Among the more exciting trips travellers can look forward to once cruising resumes will be to experience a solar eclipse from Antarctica.
On 4 December, a total solar eclipse will occur near the Antarctic Peninsula, a phenomenon not expected to occur again for hundreds of years.
Practically every expedition cruise line is seizing on this rare event to offer sailings where their ships will be positioned in the path of eclipse totality.
Eclipse itineraries start in November on cruises that generally include other stops in Antarctica and the islands of the Southern Ocean. Here are some of the expeditions on offer, and some of the experiences and onboard experts that set them apart.
Abercrombie & Kent
One of the few eclipse sailings to leave from Santiago, Chile, will be offered by Abercrombie & Kent. The 12-day cruise will feature former NASA astronaut Kathy Sullivan, who served on the Hubble telescope mission and was the first American woman to walk
in space, and astronomer Massimo Tarenghi, who has spent 17 years working with the Paranal Observatory in Chile's Atacama Desert and will assist guests with photographing the eclipse.
Atlas Ocean Voyages
Atlas Ocean Voyages, which debuts its first ship, the World Navigator, this summer, revealed that its 28 November Solar Eclipse itinerary will feature Patrick Treuthardt, the assistant head of the Astronomy and Astrophysics Research Lab at the North Carolina
Museum of Natural Sciences, and Michel Verdure, a cruise ship photography specialist who will guide guests in capturing the solar eclipse. Atlas will provide all guests with special eclipse-viewing glasses.
All North American passengers on Atlas Antarctica sailings will fly to Ushuaia, Argentina, on Atlas' private widebody jet from the US.
Three of the line's vessels, including its new sister ships the National Geographic Endurance and National Geographic Resolution, will offer 24-day cruises that will be positioned in the path of eclipse totality.
The best place to experience the eclipse may be in what Lindblad says are the first igloos at sea, two clear-domed structures that guests can reserve to spend overnights in on deck, with heated two-person beds and drinks served. Both of the line's new
ships will feature the igloos.
The ships will also have experts onboard to provide insight and background on the science of eclipses and other astronomical features one might encounter on the Southern Ocean.
Lindblad’s National Geographic Endurance and National Geographic Resolution feature igloos at sea, clear-domed structures in which guests can spend overnights on deck.
Two ships will offer the eclipse: a 23-day itinerary on the Fram, departing 22 November, and an 18-day itinerary on the Roald Amundsen, leaving 22 November. Both ships will be positioned in the Scotia Sea near the South Orkney Islands for the event.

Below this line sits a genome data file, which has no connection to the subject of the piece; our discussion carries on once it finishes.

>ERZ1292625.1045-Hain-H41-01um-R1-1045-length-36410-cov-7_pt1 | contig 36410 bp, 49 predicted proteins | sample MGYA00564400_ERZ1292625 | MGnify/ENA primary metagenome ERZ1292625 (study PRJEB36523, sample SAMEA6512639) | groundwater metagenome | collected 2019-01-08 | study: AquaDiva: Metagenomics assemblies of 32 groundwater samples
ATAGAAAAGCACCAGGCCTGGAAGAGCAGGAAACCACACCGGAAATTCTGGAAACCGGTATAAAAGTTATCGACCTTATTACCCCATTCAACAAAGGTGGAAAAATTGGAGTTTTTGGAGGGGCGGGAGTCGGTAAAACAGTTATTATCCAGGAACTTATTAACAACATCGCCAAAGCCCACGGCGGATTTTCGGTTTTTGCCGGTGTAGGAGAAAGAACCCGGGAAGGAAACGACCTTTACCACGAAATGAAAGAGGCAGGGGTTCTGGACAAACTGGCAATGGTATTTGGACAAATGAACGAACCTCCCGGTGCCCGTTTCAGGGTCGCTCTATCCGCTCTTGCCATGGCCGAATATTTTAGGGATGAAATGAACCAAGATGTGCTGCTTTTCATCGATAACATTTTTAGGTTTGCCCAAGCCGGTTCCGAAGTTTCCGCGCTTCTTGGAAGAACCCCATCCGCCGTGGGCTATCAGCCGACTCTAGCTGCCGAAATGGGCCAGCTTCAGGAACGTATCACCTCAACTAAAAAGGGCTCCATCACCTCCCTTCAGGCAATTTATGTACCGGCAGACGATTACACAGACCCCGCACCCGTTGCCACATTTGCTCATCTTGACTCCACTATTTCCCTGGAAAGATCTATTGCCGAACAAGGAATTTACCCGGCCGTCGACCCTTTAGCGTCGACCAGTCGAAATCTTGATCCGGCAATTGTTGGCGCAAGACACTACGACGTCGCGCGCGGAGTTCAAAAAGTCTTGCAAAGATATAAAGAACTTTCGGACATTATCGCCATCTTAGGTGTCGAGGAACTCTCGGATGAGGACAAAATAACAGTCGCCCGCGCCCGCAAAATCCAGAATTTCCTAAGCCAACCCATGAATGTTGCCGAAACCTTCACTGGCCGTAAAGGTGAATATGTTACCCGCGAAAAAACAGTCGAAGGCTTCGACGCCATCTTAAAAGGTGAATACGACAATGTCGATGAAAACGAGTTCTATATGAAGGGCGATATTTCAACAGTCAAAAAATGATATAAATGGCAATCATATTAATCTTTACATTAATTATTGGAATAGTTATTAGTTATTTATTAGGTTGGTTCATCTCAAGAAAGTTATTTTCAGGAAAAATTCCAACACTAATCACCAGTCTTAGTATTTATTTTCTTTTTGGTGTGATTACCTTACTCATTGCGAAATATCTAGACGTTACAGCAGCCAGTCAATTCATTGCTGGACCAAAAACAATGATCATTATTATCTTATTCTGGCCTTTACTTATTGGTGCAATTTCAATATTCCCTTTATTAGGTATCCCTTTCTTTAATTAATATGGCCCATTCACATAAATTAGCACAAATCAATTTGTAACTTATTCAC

The sailings will feature onboard experts through a partnership with Sky & Telescope magazine and will include other stargazing experiences. Kelly Beatty, senior editor at Sky & Telescope, will be on the Amundsen and Richard Fienberg, also of the magazine,
will be on the Fram.
Hurtigruten’s eclipse webpage shows where its ships will be located for the phenomenon.
Departing 30 November on a 15-day itinerary, Ponant's newest ship, the hybrid-electric Le Commandant-Charcot, will go to the Weddell Sea ice pack on 4 December so that guests can disembark onto the ice to witness the eclipse under the supervision of the
team of naturalist guides and onboard scientists.
Passengers will be able to participate in the research and analyses of the astronomical event and join scientists in setting up a station on an ice floe to collect water samples, helping further the knowledge of the region's biodiversity, ecosystems and
Ponant’s Le Commandant-Charcot will visit the Weddell Sea ice pack on Dec. 4 so guests can watch the solar eclipse. Photo Credit: Ponant
Scenic is offering guests a chance to see the eclipse from its Eclipse ship, on a 20-day cruise departing 2 November.
Two former NASA scientists will be onboard the cruise, both of whom are now at the School of Earth and Space Exploration at Arizona State University. Karen Knierman, a lecturer in astrophysics, will relate her experience working with the Hubble Space
Telescope, and Patrick Young, an associate professor of astrophysics and astrobiology, will discuss the life and death of stars.
The Scenic Eclipse in Paradise Harbor, Antarctica. Photo Credit: Roger Pimenta
For travellers with less time, Silversea will offer one of the shortest sailings to witness the eclipse, an 11-day cruise departing from Ushuaia, Argentina, 30 November on the Silver Cloud. The luxe line will also offer a 22-day sailing from Buenos Aires
on the Silver Wind.
Onboard will be David Aguilar, former director of science information at the Harvard-Smithsonian Center for Astrophysics in Cambridge, Massachusetts, and Alan Wright, former chief astronomer and head of operations at the Parkes Observatory in Australia.
Source: Travel Weekly